Congratulations to downunderpix’s Paul Macdonald & Elizabeth Solich on having the little rod-less anglerfish that they have been finding at Edithburgh confirmed as being a new species that has been given the name Narungga Frogfish, Histiophryne narungga. It was previously thought to have been the cryptic or rodless anglerfish, Histiophryne cryptacanthus.

Some of downunderpix’s photos of the Narungga Frogfish can be viewed at Edithburgh – downunderpix.. You will also see some more photos if you scroll down downunderpix’s Facebook page.

According to Wikipedia, “The cryptic anglerfish (Histiophryne cryptacanthus) is a frogfish found in waters ranging from Taiwan to South Australia. There are an estimated 75 specimens known. The luring appendage on its forehead is reduced to nearly nothing.”

According to iNaturalist, the little rod-less anglerfishes species found on the Yorke Peninsula is now known not to be Histiophryne cryptacanthus, and was taxonomically described as the Narungga Frogfish, Histiophryne narungga recently at University of Washington.

According to Fishes of Australia , Histiophryne narungga (CAAB Code 37210013) was named by RJ Arnold & TW Pietch in 2018. Rudie Kuiter took 3 photos of the Narungga Frogfish at Edithburgh jetty in 1984. More information, references and classification can also be found.

According to Wikipedia, “The cryptic anglerfish (Histiophryne cryptacanthus) is a frogfish found in waters ranging from Taiwan to South Australia. There are an estimated 75 specimens known. The luring appendage on its forehead is reduced to nearly nothing.”

According to iNaturalist, the little rod-less anglerfishes species found on the Yorke Peninsula is now known not to be Histiophryne cryptacanthus, and was taxonomically described as the Narungga Frogfish, Histiophryne narungga.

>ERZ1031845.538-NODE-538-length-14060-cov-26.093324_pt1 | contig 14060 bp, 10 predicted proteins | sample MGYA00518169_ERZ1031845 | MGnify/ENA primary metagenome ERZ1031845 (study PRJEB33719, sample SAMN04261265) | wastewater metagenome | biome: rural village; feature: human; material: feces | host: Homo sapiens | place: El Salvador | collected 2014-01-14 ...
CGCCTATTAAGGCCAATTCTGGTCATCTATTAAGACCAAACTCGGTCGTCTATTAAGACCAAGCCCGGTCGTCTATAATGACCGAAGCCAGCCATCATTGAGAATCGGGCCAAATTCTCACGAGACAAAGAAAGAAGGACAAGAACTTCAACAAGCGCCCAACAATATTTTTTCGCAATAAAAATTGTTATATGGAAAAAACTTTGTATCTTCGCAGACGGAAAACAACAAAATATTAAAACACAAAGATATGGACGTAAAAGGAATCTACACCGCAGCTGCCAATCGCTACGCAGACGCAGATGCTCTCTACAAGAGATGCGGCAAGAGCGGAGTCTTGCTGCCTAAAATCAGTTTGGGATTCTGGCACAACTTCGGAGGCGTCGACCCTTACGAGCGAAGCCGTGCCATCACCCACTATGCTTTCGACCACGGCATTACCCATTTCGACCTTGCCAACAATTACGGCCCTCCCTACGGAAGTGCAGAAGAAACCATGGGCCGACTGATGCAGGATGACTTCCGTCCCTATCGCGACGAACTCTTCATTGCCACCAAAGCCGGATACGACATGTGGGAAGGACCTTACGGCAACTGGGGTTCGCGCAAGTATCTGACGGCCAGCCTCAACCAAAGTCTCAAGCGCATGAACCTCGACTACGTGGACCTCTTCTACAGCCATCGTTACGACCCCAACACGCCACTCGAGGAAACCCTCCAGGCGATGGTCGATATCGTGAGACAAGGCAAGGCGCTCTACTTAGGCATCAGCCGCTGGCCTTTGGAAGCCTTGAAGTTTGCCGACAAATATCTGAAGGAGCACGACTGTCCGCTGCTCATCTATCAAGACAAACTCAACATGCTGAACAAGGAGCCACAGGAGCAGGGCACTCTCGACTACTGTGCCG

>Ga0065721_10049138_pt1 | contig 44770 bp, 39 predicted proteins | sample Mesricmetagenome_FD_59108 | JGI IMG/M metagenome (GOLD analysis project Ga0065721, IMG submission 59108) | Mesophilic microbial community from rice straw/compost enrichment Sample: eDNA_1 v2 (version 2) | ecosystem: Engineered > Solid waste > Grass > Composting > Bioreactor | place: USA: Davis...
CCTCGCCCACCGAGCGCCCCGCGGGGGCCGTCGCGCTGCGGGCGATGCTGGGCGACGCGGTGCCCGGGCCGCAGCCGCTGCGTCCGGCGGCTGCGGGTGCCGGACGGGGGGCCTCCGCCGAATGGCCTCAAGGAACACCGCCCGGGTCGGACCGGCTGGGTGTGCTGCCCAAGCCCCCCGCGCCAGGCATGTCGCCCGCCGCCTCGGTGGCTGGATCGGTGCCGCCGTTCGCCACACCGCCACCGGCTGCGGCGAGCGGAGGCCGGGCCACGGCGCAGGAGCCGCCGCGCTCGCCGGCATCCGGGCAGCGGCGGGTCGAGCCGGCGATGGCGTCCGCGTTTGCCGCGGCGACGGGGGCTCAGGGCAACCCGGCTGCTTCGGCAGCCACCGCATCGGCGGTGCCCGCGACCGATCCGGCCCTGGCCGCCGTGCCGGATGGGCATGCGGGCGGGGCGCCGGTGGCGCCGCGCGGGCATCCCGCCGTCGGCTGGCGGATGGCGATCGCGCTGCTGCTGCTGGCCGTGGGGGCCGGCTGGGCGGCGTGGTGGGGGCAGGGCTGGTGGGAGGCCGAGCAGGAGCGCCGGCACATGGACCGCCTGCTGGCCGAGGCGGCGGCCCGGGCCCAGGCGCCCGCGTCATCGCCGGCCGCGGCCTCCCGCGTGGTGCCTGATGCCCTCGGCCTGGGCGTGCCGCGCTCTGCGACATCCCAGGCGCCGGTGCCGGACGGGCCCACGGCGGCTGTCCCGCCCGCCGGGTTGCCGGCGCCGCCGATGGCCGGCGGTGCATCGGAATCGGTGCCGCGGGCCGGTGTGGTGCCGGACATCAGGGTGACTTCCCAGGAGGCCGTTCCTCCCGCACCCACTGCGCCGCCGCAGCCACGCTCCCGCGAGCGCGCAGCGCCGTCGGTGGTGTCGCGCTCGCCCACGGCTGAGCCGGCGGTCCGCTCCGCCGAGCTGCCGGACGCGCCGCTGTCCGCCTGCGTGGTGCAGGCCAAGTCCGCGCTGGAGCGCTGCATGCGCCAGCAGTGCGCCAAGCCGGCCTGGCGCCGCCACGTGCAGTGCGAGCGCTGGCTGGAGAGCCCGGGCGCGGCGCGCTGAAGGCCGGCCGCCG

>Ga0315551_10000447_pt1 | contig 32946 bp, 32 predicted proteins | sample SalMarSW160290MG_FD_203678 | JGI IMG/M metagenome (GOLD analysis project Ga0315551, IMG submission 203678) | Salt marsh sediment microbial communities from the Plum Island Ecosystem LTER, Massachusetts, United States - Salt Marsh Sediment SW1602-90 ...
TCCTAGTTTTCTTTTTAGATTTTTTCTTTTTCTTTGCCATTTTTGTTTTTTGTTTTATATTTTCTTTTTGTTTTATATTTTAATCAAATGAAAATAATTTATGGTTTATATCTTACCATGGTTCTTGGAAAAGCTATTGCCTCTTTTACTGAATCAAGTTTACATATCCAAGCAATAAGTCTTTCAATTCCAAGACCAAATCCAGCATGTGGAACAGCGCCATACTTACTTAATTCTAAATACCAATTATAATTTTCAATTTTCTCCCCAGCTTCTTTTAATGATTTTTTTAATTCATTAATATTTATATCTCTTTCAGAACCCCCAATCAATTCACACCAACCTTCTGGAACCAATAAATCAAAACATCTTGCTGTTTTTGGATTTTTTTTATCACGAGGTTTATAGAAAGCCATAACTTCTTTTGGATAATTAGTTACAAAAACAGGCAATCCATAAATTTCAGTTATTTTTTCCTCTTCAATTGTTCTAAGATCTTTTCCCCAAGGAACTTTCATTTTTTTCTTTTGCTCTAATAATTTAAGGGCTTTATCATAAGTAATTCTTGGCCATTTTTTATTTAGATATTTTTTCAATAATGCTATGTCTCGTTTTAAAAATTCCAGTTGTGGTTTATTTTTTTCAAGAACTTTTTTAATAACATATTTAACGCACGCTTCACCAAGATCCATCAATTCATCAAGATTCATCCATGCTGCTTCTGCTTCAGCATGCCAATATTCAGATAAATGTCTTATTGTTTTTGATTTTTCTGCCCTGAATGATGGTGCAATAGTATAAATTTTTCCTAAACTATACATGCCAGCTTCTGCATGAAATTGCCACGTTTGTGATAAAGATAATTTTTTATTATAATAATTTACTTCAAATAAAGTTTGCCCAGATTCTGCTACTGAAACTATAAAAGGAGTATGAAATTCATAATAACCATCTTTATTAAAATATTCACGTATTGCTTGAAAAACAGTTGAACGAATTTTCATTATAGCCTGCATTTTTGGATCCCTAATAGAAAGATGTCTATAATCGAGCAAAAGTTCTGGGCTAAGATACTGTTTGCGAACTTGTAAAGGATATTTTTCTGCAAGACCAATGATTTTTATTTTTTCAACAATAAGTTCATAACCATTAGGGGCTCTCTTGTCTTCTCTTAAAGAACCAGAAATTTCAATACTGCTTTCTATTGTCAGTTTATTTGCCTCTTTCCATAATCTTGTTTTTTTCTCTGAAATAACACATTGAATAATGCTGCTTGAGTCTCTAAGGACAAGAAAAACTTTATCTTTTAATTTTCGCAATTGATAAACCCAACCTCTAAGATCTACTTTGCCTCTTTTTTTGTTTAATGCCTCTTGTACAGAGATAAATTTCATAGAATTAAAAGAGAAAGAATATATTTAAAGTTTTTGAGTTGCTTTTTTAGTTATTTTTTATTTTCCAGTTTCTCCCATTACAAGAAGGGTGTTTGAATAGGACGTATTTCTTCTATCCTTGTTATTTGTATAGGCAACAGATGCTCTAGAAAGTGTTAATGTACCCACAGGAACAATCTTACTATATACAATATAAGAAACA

There are no reported sightings of the cryptic (or rodless) anglerfish, Histiophryne cryptacanthus on iNaturalist. There have been just two  sightings of the Narungga Frogfish, Histiophryne narungga reported, both from Edithburgh. One sighting was in December 2006 (3 photos), whilst the other sighting was in December 2018 (1 photo).

Ron Greer has generously allowed us to use his iNaturalist photos from 2006 here: –

All photos taken by Ron Greer at Edithburgh jetty in 2006

(Taken from iNaturalist at Narungga Frogfish (Histiophryne narungga) from Edithburgh SA 5583, Australia on December 21, 2006 at 01:18 PM by ronigreer · iNaturalist Australia (ala.org.au))

According to the web page found at https://novataxa.blogspot.com/2018/11/histiophryne-narungga.html , the Narungga Frogfish, Histiophryne narungga is “An undescribed species of the frogfish genus Histiophryne, of the teleost order Lophiiformes, family Antennariidae, is described on the basis of 60 specimens collected from shallow inshore waters of Western and South Australia. Previously confused with its morphologically similar congener H. cryptacanthus, it differs from the latter and from all other members of the genus in having the following combination of features: illicium tiny but easily discernible without aid of a microscope; esca present, a small tuft of filaments, easily distinguished from illicium; skin covered with tiny dermal spinules, especially on head, cutaneous filaments and appendages absent; dorsal-fin rays 15–16; pectoral-fin rays 9 (rarely 8); vertebrae 22–23; head, body, and fins typically off white, sometimes peppered with numerous small, close-set ocelli. Genetic divergence from its congeners in the nuclear recombination activation gene-2 (RAG2) and cytochrome oxidase-I (COI) genes is at least 8.9%. The new species is diagnosed, described, and compared with its congeners. A revised key to the species of the genus is also provided.

The scientific paper describing the Narungga Frogfish is titled “Fantastic Beasts and Where to Find Them: A New Species of the Frogfish Genus Histiophryne Gill (Lophiiformes: Antennariidae: Histiophryninae) from Western and South Australia, with a Revised Key to Congeners” by Copeia Arnold, R.J. and Pietsch, T.W. 2018. 106, No. 4, 2018, 622–631. DOI: 10.1643/CI-18-112.